|Knuckles v. Commonwealth|
|458 S.W.2d 782|
|Oct. 9, 1970.|
Defendant was convicted before the Circuit Court, Knox County, Robert H. Helton, J., of grand larceny, and he appealed. The Court of Appeals, Cullen, C., held that there was no basis for instruction on petit larceny where, under evidence, there was a choice of only two reasonable conclusions to be drawn, one of which was that defendant stole automobile when it was in undamaged condition, which would make him guilty of grand larceny, and the other that he bought the automobile, whether damaged or undamaged, in which case he was not guilty of any degree of larceny.
Earl Ray Knuckles appeals from a judgment which sentenced him to a term of two years' imprisonment upon a verdict finding him guilty of grand larceny, in stealing a 1959 Chevrolet automobile from one Gorman Reeves. knuckles argues that (1) the evidence was insufficient to sustain his conviction and (2) he was entitled to an instruction on petit larceny.
The evidence was that Reeves' car was stolen from in front of his residence; some 30 days later it was found, burned and lying on its side, with the motor and transmission missing, some 30 yards off a county road about four miles from Knuckles' home; the motor was found in Knuckles' possession and the transmission at his nephew's house; Knuckles maintained that he had purchased the car, after it had burned, from a man named Smith, who told him that the car belonged to him (Smith), had been stolen and burned, and that he would sell it for salvage; however, not the one from Gorman Reeves. Knuckles argues the motor showed no signs of having been in a fire. Reeves testified that the car was worth $400 when stolen; Knuckles testified that he paid $40 for the car.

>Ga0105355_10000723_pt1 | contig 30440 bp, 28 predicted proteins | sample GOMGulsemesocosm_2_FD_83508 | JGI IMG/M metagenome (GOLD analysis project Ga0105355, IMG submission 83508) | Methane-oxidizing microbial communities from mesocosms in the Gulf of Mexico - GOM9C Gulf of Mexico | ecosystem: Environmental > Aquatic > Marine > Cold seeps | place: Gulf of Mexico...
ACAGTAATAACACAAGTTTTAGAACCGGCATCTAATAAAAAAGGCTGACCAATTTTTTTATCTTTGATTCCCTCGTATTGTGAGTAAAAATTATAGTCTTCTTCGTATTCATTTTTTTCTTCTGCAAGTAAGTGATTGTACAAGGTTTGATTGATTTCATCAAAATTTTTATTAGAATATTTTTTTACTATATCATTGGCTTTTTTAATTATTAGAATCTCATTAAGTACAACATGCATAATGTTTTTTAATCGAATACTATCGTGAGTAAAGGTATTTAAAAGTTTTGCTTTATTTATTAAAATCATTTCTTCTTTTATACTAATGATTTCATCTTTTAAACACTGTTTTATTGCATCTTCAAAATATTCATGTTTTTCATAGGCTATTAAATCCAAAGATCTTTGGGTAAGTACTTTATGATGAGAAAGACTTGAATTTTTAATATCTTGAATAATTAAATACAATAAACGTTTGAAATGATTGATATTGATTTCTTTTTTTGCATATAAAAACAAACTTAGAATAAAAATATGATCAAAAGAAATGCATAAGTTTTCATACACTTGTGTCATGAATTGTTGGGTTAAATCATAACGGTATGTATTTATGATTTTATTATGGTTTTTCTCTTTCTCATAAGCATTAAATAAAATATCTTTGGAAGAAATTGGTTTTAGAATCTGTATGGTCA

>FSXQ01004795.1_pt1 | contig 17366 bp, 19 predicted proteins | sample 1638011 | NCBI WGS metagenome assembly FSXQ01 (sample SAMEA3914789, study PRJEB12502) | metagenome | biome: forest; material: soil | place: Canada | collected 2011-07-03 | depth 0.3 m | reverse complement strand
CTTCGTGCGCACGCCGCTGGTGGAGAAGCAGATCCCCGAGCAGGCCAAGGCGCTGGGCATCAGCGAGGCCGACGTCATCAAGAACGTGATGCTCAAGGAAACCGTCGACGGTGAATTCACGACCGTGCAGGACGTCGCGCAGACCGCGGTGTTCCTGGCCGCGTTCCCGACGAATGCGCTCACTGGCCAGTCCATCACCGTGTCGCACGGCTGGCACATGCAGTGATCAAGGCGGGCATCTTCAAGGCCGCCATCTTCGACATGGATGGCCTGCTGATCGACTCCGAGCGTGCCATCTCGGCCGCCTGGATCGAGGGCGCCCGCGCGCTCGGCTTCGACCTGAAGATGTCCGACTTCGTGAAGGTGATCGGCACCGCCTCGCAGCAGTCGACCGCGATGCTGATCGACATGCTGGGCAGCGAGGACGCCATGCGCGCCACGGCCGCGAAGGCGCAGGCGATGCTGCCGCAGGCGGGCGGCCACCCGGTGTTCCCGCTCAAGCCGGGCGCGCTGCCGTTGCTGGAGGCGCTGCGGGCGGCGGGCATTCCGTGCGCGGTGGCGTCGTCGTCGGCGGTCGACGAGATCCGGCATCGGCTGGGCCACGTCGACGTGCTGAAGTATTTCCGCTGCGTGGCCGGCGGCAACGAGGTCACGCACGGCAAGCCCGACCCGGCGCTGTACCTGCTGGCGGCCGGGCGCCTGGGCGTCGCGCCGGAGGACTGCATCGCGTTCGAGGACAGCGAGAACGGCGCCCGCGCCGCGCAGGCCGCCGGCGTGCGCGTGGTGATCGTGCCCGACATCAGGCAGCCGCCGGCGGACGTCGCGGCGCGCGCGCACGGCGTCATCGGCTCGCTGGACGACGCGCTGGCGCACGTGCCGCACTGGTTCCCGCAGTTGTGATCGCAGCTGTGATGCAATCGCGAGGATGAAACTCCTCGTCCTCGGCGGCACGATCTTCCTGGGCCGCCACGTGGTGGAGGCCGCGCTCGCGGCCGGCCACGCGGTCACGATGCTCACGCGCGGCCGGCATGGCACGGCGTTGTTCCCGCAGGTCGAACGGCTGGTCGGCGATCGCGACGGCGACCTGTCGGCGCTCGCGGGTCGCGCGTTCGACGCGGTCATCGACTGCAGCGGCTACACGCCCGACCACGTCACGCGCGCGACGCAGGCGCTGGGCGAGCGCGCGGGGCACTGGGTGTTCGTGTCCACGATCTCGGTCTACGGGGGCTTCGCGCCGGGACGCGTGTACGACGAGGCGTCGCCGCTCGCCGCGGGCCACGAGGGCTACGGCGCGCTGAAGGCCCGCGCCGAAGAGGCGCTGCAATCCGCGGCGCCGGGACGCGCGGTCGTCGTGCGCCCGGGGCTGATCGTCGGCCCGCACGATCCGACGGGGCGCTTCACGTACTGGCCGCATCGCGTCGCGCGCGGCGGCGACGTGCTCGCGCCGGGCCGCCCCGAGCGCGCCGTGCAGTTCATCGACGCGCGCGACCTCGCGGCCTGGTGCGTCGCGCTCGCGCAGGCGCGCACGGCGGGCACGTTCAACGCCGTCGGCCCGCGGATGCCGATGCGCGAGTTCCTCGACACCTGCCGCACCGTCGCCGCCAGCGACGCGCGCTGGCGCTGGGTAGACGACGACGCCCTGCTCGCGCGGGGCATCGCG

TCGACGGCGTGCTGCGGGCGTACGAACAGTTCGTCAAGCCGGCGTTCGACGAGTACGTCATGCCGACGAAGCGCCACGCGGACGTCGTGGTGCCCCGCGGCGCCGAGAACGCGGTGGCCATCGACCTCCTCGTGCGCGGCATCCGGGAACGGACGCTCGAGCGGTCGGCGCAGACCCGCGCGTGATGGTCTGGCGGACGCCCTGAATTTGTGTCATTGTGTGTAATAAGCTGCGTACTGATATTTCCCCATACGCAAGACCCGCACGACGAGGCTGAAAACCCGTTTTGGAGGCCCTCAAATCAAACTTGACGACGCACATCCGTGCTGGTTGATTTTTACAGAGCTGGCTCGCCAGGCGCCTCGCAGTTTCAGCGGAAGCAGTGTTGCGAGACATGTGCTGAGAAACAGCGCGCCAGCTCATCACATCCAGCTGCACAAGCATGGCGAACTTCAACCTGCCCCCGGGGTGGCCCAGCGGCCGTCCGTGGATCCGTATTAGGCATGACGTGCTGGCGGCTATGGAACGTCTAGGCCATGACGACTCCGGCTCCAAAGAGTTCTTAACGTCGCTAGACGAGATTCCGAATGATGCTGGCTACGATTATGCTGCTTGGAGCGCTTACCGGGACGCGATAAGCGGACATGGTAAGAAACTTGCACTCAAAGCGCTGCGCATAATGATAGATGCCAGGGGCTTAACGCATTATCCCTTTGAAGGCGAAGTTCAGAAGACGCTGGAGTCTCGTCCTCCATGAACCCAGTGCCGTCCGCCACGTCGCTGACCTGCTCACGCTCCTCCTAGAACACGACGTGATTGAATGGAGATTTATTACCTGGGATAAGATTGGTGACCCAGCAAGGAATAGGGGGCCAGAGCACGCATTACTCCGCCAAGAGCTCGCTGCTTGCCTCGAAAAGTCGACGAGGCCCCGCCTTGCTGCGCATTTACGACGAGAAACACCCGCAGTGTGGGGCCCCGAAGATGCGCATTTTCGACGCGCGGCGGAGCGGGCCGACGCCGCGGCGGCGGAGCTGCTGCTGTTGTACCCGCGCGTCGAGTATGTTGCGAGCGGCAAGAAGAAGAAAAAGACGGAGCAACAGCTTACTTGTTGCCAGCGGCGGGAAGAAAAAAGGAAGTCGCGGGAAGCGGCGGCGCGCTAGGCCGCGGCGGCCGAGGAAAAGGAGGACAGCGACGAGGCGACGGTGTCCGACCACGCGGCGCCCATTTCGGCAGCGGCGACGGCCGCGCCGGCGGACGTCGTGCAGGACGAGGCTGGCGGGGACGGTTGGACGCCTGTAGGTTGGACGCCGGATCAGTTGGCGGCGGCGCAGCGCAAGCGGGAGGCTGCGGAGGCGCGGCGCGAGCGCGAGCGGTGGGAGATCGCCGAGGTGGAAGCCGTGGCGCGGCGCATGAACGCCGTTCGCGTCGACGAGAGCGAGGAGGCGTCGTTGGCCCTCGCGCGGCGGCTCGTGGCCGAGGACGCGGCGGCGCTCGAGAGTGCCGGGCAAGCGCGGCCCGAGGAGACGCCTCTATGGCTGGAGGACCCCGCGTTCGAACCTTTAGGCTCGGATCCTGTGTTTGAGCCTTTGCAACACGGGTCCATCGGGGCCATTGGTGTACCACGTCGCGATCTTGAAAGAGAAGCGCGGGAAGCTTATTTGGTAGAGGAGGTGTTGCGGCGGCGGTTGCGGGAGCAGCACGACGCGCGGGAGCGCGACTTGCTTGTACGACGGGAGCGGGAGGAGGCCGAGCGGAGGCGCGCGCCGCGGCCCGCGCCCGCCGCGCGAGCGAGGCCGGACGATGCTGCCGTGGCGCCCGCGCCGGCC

In the light of the inference of guilt of larceny that arises from possession of stolen property, we think the evidence was ample to sustain the conviction. Knuckles' explanation of his possession was not of such satisfactory character as to overcome the inference.
Under the evidence, there was a choice of only two reasonable conclusions to be drawn. One was that Knuckles stole the car when it was in an undamaged condition, which would make him guilty of grand larceny. The other was that he bought the car (whether damaged or undamaged), in which case he was not guilty of any degree of larceny. Therefore there was no basis for an instruction on petit larceny.
The judgment is affirmed.
Knuckles v. Com.
458 S.W.2d 782
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